And suddenly there was with the angel a multitude of the heavenly host, praising God and saying,
“Glory to God in the highest heaven,
and on earth peace among those whom he favors!”
Luke is the only gospel writer to situate Jesus’ birth on the Greco-Roman calendar. Thanks to Luke, we know that Caesar Augustus was emperor at the time of Jesus' birth, Rome's census was in process, and Quirinius was Rome's governor of the region of Syria (Luke 2:1).
In part, these details make sense in the story as some have described the writer of Luke’s gospel as “the great historian” among the gospel writers. But Luke’s motives for adding a cast of Roman characters and calendars to Jesus’ birth story are far more theological than they are historical.
If you do a little research with your study Bible, you’ll quickly realize that the dates in Luke gives for Jesus’ birth in relation to the census taken by Quirinus are off by about a decade. Which begs the question, if Luke isn’t trying to get the history correct, why include the information at all?
On the one hand, I think the presence of the Greco-Roman players in Luke’s story is a reminder that Jesus was not born in a vacuum but real, tangible human history. Jesus was born in a world just like ours—a world shaped by politics and power, religion, emperors and governors. This also means it is a world that knows as much soul-wearying life as we do
On the other hand, I cannot help but wonder if it is a reminder that Jesus shows up where we least expect. While the story starts with emperors and governors, the “good news of great joy” is offered not to those in the halls of power but before a few random shepherds in a field somewhere.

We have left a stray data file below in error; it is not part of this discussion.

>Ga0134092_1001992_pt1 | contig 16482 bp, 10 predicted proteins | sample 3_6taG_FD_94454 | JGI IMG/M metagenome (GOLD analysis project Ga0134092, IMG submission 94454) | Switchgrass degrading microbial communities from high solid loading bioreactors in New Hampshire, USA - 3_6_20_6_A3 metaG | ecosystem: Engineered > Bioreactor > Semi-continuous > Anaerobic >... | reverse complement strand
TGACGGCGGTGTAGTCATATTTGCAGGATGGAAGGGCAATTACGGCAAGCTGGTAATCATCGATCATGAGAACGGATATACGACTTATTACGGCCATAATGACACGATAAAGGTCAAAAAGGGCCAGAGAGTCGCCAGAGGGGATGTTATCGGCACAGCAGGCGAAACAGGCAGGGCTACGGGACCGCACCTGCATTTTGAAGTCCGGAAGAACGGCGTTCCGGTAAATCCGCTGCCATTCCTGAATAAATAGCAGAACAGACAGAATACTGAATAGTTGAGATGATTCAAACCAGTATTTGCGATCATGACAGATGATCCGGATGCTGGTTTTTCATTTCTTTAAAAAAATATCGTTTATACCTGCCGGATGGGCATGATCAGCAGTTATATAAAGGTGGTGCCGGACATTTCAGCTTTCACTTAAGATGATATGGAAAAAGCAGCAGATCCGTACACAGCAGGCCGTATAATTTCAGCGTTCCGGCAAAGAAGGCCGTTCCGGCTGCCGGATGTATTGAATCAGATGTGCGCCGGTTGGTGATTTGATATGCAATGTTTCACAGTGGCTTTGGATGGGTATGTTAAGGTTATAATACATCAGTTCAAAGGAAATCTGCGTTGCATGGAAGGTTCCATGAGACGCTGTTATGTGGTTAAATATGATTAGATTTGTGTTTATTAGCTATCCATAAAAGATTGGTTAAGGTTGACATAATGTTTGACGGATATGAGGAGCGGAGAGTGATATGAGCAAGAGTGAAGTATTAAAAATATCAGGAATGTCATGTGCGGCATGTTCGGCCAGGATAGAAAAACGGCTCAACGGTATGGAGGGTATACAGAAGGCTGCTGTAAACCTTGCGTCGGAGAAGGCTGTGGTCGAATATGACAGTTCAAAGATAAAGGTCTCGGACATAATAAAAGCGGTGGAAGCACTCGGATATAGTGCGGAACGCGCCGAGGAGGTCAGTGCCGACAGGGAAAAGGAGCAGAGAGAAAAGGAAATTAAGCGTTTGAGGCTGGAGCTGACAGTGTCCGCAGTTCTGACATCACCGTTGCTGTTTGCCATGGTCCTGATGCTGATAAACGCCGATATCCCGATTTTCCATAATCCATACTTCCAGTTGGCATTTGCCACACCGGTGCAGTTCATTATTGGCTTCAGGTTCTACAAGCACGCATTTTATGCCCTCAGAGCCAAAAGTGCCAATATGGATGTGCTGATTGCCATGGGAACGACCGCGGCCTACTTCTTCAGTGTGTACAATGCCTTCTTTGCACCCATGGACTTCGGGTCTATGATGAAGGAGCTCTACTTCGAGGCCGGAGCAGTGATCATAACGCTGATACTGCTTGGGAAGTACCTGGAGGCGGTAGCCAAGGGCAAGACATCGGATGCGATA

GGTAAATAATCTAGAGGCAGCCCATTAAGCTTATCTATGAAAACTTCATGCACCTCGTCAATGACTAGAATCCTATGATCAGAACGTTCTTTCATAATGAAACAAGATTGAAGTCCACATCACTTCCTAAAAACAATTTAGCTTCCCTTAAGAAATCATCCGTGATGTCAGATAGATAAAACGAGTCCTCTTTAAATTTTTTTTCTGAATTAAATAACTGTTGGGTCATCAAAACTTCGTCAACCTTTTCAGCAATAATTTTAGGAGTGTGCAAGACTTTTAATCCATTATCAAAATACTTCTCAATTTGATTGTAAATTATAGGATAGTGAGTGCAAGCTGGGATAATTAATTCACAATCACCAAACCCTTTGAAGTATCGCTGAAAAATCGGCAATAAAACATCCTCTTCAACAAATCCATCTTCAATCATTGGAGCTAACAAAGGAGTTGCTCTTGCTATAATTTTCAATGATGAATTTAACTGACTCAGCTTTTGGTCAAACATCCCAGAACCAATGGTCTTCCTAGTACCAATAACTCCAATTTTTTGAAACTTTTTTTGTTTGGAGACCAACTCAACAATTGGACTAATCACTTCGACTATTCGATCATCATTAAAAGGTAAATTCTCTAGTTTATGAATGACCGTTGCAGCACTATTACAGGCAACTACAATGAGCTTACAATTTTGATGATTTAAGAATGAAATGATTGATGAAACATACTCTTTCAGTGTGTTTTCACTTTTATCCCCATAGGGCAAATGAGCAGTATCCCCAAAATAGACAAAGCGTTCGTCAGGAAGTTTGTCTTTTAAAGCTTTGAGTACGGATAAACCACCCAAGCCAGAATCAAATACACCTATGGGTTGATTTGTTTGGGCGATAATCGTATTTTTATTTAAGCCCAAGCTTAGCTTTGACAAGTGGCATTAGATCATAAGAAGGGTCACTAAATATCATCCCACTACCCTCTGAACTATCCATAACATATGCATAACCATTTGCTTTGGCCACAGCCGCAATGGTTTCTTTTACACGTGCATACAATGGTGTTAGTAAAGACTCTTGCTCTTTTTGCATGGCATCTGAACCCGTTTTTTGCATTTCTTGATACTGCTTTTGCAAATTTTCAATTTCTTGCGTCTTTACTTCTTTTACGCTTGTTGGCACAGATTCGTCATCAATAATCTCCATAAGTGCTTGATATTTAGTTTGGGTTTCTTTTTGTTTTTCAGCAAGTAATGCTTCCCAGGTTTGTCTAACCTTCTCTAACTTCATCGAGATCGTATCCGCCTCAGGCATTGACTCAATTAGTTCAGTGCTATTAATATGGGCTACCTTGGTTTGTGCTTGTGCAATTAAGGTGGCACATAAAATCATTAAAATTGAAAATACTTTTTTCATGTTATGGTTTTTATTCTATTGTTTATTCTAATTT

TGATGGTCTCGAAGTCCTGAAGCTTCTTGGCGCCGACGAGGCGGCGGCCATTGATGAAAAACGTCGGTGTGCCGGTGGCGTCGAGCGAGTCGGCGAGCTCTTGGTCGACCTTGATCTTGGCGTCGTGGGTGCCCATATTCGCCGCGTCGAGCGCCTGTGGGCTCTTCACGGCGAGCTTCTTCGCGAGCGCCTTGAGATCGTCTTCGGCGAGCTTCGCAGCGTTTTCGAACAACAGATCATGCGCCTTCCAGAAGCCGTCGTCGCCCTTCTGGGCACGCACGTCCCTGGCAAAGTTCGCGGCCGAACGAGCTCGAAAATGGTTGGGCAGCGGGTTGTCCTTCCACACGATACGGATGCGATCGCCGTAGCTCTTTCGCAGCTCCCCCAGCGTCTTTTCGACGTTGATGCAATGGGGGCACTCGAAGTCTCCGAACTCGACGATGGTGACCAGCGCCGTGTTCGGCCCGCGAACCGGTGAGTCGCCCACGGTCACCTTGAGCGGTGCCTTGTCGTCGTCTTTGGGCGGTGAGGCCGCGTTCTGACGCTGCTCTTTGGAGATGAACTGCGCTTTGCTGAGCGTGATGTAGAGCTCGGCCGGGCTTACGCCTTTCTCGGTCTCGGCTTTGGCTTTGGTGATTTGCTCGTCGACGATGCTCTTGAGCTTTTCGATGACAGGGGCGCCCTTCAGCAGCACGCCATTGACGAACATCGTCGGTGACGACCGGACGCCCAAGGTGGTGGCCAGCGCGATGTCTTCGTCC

By the time of Jesus, shepherding was a profession most likely filled by those on the bottom rung of the ladder, people who could not find decent work. Society stereotyped shepherds as liars, degenerates, and thieves. The testimony of shepherds was not admissible in court, and many towns had ordinances barring shepherds from their city limits. The religious establishment took a particularly dim view of shepherds since the regular exercise of shepherds' duties kept them from observing the Sabbath and rendered them ritually unclean. The Pharisees classed shepherds with tax collectors and prostitutes, who were "sinners" by virtue of their vocation.
This unsavory place and these unlikely people are where and to whom Luke says that angels announce the good news of God’s presence for all people. The good news of Jesus' birth comes not to Caesar, Herod, or Quirinius first, but to a group of lowly, the isolated, disenfranchised, and forgotten shepherds.
Now, I imagine most of us have never tended sheep. But I would bet that almost all of us know what it is like to spend time in the fields of isolation, tend the flocks of loneliness, or in our painful places of spiritual wilderness where God seems absent or far away. I wonder where that place is for you these days?
This year, we won't spend time in the expected glow of a tree-lit sanctuary or lifting congregational candles together as we usually do. Still, we can rejoice to know that Jesus is not born there anyway. Jesus is being born, as he always is, anywhere and everywhere where people need him most.
And that is good news worth rejoicing in.